@Barb – I don’t agree with you. Just because you paid more than anyone else for something, doesn’t mean you overpaid.

The fact is that most transactions involving unique items are auctions, but they only involve one bidder.

4 Mike Holman

@Potato – Not playing doesn’t necessarily produce a winning outcome.

You are right about the extra bids jacking up the price. I saw it myself.

5 jesse

It is important to ignore the other buyers, foremost because you are not guaranteed of honesty from the seller about the strength of their offers, since they are secret. If you cannot verify the offers, assume they are lying.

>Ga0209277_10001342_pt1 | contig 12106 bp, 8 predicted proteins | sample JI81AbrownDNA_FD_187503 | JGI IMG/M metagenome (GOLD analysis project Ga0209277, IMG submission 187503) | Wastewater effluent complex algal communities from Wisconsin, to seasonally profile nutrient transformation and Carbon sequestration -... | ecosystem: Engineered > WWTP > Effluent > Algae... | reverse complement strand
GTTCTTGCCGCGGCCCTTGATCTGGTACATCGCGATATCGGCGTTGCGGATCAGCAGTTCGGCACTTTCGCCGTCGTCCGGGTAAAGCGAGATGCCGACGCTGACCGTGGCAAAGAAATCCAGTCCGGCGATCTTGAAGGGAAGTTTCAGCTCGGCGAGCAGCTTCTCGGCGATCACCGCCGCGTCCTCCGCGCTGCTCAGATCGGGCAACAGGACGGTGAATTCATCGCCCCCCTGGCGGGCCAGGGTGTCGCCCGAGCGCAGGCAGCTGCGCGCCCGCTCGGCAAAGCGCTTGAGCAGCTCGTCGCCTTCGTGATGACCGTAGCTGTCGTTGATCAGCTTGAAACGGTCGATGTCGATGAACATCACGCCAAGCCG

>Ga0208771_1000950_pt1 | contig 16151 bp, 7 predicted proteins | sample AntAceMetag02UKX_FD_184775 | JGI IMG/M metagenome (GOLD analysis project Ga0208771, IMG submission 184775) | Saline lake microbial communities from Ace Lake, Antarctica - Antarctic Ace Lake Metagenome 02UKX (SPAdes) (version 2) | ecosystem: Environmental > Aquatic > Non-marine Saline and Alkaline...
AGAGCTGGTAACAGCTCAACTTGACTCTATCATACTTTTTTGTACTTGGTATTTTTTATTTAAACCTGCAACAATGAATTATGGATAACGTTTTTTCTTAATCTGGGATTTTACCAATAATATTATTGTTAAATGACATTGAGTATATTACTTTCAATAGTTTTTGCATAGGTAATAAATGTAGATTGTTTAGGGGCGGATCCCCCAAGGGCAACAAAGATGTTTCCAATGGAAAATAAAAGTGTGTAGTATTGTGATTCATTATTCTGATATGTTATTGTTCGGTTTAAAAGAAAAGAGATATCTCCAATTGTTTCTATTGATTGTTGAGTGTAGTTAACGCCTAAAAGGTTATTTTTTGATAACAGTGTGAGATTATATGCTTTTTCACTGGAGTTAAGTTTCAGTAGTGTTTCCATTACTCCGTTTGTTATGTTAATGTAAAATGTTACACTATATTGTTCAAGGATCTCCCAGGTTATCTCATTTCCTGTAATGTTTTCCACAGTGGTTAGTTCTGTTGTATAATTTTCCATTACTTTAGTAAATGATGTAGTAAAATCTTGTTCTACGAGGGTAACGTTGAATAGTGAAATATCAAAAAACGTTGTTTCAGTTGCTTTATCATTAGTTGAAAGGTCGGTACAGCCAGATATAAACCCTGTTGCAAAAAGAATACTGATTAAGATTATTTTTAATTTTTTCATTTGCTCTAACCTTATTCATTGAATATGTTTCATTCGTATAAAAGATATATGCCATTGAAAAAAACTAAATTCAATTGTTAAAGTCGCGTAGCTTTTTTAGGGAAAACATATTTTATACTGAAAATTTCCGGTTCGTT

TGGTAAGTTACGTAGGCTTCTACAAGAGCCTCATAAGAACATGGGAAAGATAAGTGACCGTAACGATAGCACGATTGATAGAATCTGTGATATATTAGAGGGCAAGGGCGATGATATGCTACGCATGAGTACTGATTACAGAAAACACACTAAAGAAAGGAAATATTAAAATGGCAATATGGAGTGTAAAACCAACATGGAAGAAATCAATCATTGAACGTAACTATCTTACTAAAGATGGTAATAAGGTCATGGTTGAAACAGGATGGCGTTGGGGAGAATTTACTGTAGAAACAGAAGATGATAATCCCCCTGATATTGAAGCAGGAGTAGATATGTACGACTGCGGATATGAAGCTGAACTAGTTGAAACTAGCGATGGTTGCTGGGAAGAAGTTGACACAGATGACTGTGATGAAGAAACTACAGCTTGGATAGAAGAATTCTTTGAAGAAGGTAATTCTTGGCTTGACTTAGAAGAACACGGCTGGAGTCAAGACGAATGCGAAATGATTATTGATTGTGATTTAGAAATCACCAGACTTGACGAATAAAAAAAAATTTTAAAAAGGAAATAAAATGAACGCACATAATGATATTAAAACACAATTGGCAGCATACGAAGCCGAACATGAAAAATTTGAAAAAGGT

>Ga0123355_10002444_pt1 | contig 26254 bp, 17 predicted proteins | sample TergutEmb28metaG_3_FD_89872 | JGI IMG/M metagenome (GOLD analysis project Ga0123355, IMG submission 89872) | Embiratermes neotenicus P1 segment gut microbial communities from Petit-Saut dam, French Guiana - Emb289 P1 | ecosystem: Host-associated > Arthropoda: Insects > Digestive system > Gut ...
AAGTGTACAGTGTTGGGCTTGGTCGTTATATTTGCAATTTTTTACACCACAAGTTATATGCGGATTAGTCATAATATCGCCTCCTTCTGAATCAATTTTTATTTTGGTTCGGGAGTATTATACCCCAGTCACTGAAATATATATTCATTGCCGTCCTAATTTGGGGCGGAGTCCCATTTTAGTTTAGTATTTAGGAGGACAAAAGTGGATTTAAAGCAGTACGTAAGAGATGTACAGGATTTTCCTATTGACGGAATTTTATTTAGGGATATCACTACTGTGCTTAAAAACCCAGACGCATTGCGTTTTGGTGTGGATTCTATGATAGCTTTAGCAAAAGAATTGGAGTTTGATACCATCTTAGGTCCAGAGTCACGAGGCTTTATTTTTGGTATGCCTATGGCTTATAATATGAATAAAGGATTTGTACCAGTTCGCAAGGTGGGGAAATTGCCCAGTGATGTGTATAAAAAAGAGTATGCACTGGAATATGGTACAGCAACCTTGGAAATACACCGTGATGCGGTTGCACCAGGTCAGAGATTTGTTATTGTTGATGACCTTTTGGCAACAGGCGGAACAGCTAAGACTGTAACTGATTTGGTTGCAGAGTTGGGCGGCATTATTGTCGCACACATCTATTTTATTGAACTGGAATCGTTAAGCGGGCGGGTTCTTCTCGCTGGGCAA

And another important point: appraisals are based on prevailing market conditions, which may or may not be rational. If you rely on these, just be aware that valuations have, in the past, changed significantly, and not always to the upside.

In my experience the biggest killer for those not wanting to enter a bidding war is exhaustion. Having a deadline to buy, for whatever reason, will cause emotional response to overbid, as will the monotony of bidding on, and not getting the winning bid on, several properties beforehand. That’s a powerful emotion that shellshocks buyers into submission. I don’t know how to solve it but something to be aware of.

6 Shawanda @ You Have More Than You Think

I found the greatest amount of wisdom in the final quote of this blog post. If you overpay for a home, then you’ve lost.

7 Joe Q.